Back in May of last year I posted about SAGE Publication’s open access multidisciplinary humanities and social sciences “mega journal” called SAGE Open (eISSN 2158-2440). The journal, launched in May 2011, is operated using a producer-side revenue model, where authors (or their sponsors) are charged an article processing fee (APC) once a submitted manuscript has been accepted for publication. The format for SAGE Open is similar to PLOS ONE, the multidisciplinary open access science “mega journal” published by the non-profit open access publisher Public Library of Science (PLOS).
I just learned (thanks to Richard Poynder for the tip) that SAGE has reduced the APC levied for published articles in SAGE Open to $99. (Here is a link to the SAGE press release.) This charge is reduced dramatically from the standard fee of $695, and down significantly from the “introductory rate” of $395 that was previously in force. I confirmed the price change on the Manuscript Submission page of the journal site.
According to the press release, this decision follows from the results of a survey conducted by SAGE indicating that
more than 70% of accepted authors had personally paid the article processing charge (APC) to enable their research to be published in SAGE Open. Author declarations further show that less than 15% of all articles published across SAGE’s Humanities and Social Sciences portfolio in 2012 had allocated funding.
In a post on the SAGE Connection blog, Bob Howard, Vice President, US Journals at SAGE is asked about the impact this announcement will have on the type of research published in SAGE Open.
SAGE is committed to the publication of high quality, peer reviewed research, and this will not be compromised by a change in price. All SAGE Open articles will receive the same high quality peer review, copy editing, typesetting and electronic delivery that have been present since the journal launched in 2011, maintaining the quality you would expect of SAGE as a leading independent publisher for the social sciences.
Howard recognizes that demand for open access is increasing, and SAGE apparently views it as an astute investment move to be a player in this publishing space. His expectation, however, is still heavily weighted on subscription journals.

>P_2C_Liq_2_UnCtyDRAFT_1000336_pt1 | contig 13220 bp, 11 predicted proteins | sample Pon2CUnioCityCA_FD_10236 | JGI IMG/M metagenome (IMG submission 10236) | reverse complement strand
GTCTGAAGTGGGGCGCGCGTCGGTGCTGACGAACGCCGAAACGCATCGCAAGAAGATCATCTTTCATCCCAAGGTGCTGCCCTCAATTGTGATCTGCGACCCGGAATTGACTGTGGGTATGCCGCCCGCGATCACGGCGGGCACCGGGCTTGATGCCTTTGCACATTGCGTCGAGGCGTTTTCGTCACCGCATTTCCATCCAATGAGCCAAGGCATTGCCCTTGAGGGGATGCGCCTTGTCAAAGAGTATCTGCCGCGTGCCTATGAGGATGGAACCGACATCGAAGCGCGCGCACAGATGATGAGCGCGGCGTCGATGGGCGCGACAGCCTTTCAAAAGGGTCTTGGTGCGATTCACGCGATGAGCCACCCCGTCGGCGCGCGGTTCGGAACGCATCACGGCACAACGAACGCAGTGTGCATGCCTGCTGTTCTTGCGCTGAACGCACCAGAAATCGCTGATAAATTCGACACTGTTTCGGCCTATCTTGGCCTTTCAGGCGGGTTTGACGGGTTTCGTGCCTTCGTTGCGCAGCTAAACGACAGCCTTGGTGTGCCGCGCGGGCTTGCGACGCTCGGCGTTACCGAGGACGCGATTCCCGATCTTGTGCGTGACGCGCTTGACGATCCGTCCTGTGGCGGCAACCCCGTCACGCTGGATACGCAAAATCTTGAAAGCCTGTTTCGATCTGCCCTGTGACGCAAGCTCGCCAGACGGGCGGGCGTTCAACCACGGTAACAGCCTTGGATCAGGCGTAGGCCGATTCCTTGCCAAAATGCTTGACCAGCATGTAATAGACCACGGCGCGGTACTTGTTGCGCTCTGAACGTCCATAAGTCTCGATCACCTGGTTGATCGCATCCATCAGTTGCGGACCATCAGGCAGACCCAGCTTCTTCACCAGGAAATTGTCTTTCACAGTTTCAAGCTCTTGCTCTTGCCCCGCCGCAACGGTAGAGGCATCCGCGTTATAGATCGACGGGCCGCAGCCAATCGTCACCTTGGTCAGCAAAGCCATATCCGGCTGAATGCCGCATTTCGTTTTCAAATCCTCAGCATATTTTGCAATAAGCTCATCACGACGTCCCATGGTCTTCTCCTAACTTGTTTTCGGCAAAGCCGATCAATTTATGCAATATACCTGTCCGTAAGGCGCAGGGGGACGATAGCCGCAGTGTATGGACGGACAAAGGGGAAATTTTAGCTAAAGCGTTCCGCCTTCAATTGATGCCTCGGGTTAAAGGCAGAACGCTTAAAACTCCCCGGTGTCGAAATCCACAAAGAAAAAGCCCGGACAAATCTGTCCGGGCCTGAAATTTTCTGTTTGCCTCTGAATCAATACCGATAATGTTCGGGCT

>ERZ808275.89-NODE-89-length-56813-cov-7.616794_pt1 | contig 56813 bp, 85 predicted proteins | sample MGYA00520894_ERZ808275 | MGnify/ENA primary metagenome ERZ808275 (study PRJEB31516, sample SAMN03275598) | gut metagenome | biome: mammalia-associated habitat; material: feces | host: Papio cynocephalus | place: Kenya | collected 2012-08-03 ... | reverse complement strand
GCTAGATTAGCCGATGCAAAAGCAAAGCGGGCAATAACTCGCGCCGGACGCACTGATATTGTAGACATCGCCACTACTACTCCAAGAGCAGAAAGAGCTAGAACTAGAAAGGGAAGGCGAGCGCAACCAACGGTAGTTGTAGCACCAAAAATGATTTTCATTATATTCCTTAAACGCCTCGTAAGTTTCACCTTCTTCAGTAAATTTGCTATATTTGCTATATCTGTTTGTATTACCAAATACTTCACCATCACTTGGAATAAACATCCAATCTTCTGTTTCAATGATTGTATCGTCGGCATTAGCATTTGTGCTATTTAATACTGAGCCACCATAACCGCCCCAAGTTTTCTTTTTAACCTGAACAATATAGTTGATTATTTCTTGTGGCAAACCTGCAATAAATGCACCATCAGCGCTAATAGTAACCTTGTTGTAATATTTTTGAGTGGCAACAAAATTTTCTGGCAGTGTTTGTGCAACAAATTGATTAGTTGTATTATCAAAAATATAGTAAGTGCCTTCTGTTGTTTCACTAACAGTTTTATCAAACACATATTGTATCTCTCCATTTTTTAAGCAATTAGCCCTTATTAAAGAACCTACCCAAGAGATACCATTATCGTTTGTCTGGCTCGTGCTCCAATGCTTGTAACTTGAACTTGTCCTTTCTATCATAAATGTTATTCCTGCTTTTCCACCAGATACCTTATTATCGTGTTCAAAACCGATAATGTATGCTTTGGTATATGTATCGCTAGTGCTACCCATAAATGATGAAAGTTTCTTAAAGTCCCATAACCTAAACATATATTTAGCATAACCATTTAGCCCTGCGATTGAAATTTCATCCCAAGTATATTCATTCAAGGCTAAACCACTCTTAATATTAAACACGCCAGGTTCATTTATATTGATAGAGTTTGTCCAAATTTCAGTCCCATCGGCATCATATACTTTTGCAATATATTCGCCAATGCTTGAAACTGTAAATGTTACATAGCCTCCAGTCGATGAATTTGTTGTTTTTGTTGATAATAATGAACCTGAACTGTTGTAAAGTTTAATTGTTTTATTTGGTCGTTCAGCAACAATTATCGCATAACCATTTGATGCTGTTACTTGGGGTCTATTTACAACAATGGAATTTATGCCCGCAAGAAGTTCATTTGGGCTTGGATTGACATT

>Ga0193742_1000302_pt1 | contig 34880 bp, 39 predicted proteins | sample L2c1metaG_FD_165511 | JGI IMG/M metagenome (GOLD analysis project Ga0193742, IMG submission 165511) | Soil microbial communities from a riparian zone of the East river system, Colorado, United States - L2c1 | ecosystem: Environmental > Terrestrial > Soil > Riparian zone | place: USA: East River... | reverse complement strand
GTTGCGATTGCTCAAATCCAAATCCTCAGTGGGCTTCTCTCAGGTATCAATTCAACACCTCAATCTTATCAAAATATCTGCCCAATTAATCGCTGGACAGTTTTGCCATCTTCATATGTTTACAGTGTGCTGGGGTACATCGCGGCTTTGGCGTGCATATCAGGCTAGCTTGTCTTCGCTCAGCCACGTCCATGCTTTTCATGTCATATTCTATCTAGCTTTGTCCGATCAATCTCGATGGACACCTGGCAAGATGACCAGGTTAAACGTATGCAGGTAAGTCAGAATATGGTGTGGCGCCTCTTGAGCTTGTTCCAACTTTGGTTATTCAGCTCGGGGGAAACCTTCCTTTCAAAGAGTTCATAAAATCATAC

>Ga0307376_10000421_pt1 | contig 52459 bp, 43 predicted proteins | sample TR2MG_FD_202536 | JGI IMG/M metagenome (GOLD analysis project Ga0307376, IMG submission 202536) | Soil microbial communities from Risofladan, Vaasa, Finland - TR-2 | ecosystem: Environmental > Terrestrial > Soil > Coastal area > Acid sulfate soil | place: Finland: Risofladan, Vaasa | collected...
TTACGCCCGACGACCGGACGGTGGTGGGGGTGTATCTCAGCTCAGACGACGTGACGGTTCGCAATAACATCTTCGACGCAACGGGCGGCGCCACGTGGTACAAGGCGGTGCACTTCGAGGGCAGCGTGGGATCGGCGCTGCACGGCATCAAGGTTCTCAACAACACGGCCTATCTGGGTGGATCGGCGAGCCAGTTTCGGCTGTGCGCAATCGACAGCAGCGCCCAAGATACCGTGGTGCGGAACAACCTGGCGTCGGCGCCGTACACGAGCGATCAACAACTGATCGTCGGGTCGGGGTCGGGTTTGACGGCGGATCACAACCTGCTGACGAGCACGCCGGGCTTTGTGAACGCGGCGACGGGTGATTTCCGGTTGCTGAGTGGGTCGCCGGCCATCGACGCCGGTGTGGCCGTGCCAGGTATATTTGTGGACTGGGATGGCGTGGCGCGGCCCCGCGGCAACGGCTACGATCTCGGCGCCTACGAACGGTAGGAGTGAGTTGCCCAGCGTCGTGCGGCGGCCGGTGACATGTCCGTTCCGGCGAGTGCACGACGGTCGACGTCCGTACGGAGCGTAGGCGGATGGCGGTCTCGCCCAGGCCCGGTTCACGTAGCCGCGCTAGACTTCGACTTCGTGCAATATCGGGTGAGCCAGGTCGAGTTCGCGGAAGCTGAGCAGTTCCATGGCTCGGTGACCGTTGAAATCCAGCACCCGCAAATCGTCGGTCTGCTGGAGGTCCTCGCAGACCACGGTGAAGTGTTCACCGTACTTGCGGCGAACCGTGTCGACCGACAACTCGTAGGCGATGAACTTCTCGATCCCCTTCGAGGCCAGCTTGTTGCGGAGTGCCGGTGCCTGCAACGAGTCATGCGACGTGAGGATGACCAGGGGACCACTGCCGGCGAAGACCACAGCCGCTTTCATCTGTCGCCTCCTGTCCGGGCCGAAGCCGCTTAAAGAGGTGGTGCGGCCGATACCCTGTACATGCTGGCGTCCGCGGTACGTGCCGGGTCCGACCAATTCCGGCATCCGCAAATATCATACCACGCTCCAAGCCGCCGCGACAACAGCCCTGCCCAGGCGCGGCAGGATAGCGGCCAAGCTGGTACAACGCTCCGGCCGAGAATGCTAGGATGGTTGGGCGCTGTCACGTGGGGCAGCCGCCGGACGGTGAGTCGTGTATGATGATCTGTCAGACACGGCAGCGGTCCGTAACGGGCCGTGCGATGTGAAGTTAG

We view this change as an investment in the future of OA publishing in the social sciences, and we will continue to adapt to our evolving landscape in order to better support HSS scholars. …
While we expect much of social science research to continue to be published in traditional subscription journals, and that remains SAGE’s core business, open access publishing and the demand for it is increasing.
According to the news release, “SAGE Open has received more than 1400 manuscripts, and more than 160 articles published” since it was launched in 2011. That works out to roughly an 11% acceptance rate, and roughly $64,000 in revenue since launch (assuming all accepted articles were charged the $395 introductory rate). Neither the press release nor the blog post gave any indication if SAGE Open is or was designed to be financially self-supporting. It is at least provocative to consider the implications of Howard’s “no compromise” claim in the face of an 86% per article decrease in revenue (assuming the standard rate of $695). How much does it really cost SAGE to publish an open access journal article on its platform? A volume proposition might make it sustainable. Clearly, the aggressive pricing is designed to make this venue more attractive to scholars.
It appears the space for open access journal publishing for humanities and social science scholars is (at last!) starting to heat up, especially in view of Dr. Martin Paul Eve’s recent proposal that interested parties get together to launch a non-profit PLOS-style mega journal for the humanities and social sciences.